System.out.println("Hello Activator World!!!!!!!!!!!!!!!!!!!!");

  8. Make sure you have saved both your MANIFEST.MF file and your new Java file.

Build Plug-in

  1. Ensure that your new plug-in builds correctly by selecting the Export deployable plug-ins and fragments icon in the upper-right-hand corner of the Extensions tab window (boxed in red in the diagram below). Choose any temporary directory for the target. If an error occurs, a log file will be created inside a zip file at that directory location.

    Building plug-in

  2. Create a new Feature Project as shown below. A Feature allows you package your plug-in so that it can be better controlled by Eclipse’s configuration management infrastructure.

    Creating feature project

  3. Fill in the first screen as shown and select Next >.

    Creating feature project

  4. On the next screen, find and select the HelloWorldAdvisor plug-in and select Finish.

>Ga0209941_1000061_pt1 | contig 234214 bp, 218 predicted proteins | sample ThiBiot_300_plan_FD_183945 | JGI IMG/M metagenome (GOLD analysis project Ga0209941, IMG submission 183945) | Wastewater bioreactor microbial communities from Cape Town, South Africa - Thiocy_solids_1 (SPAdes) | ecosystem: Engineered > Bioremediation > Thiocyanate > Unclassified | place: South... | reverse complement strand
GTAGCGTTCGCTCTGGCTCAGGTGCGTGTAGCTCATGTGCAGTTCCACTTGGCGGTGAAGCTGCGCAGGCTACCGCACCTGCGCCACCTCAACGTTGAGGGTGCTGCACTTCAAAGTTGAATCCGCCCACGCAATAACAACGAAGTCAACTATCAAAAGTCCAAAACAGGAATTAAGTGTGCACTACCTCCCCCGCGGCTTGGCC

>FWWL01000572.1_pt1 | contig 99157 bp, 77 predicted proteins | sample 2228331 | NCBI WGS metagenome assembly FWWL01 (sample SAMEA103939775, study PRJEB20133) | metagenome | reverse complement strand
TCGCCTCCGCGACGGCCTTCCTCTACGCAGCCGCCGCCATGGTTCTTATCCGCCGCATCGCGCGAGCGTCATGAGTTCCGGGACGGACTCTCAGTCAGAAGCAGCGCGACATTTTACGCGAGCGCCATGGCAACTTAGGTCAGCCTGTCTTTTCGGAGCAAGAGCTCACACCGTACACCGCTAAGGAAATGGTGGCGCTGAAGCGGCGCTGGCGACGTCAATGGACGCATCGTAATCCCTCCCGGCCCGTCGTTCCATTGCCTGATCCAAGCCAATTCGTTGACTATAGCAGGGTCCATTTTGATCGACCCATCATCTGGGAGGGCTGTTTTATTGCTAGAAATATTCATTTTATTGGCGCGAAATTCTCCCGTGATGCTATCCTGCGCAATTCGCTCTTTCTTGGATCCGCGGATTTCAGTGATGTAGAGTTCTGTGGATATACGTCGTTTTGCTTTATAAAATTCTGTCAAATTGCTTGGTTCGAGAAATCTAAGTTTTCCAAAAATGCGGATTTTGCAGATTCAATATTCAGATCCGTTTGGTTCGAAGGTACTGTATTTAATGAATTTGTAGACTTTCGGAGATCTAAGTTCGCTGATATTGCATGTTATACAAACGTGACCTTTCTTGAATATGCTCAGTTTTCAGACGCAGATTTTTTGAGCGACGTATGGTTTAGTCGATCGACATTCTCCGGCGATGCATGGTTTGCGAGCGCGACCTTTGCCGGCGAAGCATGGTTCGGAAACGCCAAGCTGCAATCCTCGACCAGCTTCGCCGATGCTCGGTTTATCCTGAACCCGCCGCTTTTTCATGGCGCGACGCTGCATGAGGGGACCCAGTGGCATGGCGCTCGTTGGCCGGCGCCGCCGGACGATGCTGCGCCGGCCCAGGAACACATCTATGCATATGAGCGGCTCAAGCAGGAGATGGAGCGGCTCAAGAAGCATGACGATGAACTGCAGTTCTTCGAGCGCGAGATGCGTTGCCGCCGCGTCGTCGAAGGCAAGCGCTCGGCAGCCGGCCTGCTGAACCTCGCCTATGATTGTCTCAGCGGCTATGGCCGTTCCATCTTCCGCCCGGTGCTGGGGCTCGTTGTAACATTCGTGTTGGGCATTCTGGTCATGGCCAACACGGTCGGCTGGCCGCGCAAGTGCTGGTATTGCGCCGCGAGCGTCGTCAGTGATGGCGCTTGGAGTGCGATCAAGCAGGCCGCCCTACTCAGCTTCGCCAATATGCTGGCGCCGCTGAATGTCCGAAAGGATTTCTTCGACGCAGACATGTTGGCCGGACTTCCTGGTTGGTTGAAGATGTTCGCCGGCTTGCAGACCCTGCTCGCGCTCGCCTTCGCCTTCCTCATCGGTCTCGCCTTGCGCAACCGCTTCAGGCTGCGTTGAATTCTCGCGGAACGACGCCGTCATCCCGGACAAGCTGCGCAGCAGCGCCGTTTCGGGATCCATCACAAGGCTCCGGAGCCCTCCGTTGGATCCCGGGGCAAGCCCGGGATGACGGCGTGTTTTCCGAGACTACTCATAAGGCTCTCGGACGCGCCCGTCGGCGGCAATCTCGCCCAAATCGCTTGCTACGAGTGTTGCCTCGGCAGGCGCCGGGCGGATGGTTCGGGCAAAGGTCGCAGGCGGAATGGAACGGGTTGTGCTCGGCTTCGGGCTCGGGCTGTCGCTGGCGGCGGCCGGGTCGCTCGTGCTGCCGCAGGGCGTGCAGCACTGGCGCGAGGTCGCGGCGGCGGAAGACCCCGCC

Selecting plug-in used by feature project

  5. Create a new Update Site Project as shown below. Eclipse update sites make it possible to package multiple features into a single unit, and to control their installation, upgrades and removal.

    Creating update project

  6. Fill in the first screen as shown and select Finish.

    Creating update project

  7. The site.xml file from the HelloWorldAdvisorUpdate project should be automatically opened for you. Click the New Category button and set the Name and Label fields to Work Item Save Operations.  Save this file.